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Quagi Antenna for 430 MHzquagiMini

Quagi antenna, as the name suggests, is the union of two types of directional antennas: Yagi and the cubical quad. As you might guess from the pictures antenna has two quad elements, the reflector and the radiator, while the other elements, all the directors, are yagi style.
The union of these two type of antennas comes into this third antenna that combines their best technical characteristics. Treating briefly the main features of the two types we can say that the quad advantage, especially at higher frequencies as in this case, is an easier supply system: the antenna is directly fed from the coaxial cable; We counter that by increasing the number of the elements we no longer have a proportionate increase in gain, also referred to the difficult to build these quad elements. As directors, therefore, we will use the Yagi configuration.

Construction notes

What follow is how I made and the material used to build my Quagi, of course, it’s only a little hint where to start for building a more personalized antenna. I usually build antennas with materials that are easy to find or already I’ve have at home.
For the boom I used a PVC pipe 40 mm diameter 1500 mm long; all the elements, including the two loops were made of aluminum rod Ø 5 mm, although the “sacred texts” indicate a lesser diameter, I had to recalibrate slightly the radiator. To isolate the loops I used bakelite tubes Ø 12 mm.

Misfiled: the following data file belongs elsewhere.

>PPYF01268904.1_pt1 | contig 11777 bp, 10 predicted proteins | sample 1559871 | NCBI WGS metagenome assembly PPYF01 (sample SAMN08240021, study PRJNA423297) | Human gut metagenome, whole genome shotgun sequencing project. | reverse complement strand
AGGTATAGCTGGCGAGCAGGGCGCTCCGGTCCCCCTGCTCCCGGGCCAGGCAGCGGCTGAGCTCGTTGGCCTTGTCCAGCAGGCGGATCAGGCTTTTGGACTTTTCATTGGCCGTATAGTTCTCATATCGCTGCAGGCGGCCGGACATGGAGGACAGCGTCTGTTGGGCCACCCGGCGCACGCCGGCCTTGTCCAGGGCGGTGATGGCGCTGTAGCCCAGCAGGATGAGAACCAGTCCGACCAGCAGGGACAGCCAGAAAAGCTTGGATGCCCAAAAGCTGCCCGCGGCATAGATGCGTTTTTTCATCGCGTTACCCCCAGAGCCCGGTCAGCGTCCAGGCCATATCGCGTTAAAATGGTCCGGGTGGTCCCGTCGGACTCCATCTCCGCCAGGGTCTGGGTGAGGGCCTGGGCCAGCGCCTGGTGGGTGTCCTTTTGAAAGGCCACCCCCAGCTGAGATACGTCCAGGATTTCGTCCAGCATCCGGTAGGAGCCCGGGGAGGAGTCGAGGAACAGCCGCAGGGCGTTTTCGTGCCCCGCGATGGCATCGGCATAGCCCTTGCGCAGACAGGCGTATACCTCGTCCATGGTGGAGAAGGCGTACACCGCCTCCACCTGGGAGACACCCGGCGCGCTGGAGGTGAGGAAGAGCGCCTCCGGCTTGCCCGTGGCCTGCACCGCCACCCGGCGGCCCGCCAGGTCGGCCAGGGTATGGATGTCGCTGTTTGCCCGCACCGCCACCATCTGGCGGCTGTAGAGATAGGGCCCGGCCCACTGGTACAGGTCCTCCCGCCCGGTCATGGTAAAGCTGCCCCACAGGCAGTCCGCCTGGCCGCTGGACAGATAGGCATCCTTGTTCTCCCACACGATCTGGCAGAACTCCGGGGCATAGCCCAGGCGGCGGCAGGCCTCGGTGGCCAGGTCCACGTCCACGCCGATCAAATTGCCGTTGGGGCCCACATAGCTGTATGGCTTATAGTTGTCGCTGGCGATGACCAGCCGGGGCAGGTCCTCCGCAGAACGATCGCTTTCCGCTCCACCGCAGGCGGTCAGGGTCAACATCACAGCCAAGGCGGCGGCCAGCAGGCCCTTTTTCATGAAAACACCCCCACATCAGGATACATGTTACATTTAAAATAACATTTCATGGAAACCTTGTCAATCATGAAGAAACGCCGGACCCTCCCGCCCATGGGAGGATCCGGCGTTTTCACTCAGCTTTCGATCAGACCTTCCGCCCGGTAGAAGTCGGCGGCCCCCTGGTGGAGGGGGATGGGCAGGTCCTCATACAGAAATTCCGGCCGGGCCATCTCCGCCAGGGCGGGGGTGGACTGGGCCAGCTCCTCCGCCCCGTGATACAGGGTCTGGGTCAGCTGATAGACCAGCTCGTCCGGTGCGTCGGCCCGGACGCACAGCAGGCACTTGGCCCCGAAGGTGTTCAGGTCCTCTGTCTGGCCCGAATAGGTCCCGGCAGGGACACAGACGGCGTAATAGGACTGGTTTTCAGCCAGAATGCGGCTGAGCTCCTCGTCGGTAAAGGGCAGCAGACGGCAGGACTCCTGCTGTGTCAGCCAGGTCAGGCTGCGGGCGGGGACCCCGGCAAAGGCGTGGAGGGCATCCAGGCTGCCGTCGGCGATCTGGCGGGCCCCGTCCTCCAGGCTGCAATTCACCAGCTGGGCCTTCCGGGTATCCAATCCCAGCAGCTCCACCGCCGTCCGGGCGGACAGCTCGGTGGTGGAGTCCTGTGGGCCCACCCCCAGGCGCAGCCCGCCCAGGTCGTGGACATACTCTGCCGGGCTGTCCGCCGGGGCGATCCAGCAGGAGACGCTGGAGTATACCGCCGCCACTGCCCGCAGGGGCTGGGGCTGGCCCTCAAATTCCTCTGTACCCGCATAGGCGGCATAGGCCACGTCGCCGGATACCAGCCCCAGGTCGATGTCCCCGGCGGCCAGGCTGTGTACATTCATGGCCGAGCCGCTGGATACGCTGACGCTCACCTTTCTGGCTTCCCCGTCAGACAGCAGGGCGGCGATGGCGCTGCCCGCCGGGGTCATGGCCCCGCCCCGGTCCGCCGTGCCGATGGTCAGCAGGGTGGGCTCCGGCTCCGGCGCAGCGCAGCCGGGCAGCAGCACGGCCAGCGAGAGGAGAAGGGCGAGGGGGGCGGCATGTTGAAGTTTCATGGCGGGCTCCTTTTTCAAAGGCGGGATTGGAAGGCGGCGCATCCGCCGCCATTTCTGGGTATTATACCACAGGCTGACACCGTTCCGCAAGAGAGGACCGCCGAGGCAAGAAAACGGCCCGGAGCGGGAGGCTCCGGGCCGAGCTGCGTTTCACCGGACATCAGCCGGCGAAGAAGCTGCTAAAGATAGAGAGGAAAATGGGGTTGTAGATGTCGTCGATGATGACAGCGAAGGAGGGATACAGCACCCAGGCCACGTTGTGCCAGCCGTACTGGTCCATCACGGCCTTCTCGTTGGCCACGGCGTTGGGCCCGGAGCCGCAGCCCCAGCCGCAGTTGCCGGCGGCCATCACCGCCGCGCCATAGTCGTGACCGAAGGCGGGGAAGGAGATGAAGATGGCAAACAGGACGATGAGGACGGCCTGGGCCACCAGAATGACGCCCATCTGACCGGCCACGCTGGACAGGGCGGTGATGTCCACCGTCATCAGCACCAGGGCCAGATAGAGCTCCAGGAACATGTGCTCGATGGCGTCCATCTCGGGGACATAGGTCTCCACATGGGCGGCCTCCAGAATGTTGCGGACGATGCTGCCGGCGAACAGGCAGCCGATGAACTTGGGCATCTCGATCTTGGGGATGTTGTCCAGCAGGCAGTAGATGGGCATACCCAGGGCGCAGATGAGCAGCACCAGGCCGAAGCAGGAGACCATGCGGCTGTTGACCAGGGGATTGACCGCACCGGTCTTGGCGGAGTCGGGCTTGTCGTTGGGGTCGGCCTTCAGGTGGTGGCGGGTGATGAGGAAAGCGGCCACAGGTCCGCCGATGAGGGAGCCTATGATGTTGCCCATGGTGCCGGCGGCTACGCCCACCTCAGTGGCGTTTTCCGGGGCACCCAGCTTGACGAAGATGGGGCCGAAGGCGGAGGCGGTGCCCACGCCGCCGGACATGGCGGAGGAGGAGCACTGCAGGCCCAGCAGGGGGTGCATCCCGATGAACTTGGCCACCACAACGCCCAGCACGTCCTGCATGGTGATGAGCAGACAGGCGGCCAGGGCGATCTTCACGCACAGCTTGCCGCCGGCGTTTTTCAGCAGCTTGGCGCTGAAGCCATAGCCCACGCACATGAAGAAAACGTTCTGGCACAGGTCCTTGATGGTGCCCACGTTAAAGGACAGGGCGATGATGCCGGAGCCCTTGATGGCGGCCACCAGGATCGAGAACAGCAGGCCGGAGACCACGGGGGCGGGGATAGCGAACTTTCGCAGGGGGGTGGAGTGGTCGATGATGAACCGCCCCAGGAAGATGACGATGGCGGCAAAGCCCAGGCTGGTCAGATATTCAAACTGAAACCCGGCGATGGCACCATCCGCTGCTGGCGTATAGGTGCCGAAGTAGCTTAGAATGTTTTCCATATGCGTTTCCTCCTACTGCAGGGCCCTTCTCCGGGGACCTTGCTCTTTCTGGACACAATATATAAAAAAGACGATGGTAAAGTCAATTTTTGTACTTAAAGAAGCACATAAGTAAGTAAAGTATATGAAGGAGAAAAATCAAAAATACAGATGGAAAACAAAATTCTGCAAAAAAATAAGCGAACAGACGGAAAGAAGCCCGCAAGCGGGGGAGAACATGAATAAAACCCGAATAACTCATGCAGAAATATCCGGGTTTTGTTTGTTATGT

The construction is very simple: once cut the elements to coquagiRadrrect size I have inserted them in the holes made on the boom; I did the same thing for the loop: but first I’ve inserted the bakelite tubes, then I shaped loops between the holes in the bakelite tube. The reflector, once calibrated to the maximum F / B ratio, has been permanently short-circuited with a terminal for electrical connections. I did not put any insulator between the feed points of the radiator due to the intrinsic mechanical rigidity given by aliminium rod. I threaded the ends of loop and with four inox nuts I’ve blocked the two lugs used to connect the coaxial cable. The fixing of the elements was done with hot glue, you can do much better! The electrical connections were then insulated with silicone.


The measures (in cm) are about what you can find in relevant publications:

Elements length :
Reflector: 71Radiator: 67.3
Directors from 1st to 6th: 29.8; 29.7; 29.5; 29.4; 29.3; 29.1
ref-rad: 17.8; rad-1 dir: 13.3; 1st-2nd dir: 27.9; 2nd-3rd dir: 14.8; 3rd -4th dir: 22.2; 4th-5th dir: 22.2; 5th-6th dir: 22.2.
The gain of this 8 elements should be about 12 dB. The F / B is very good. The photos show my “old” Quagi, indeed this antenna has about eight years of service on the roof and has never given problems thanks to its simple mechanics.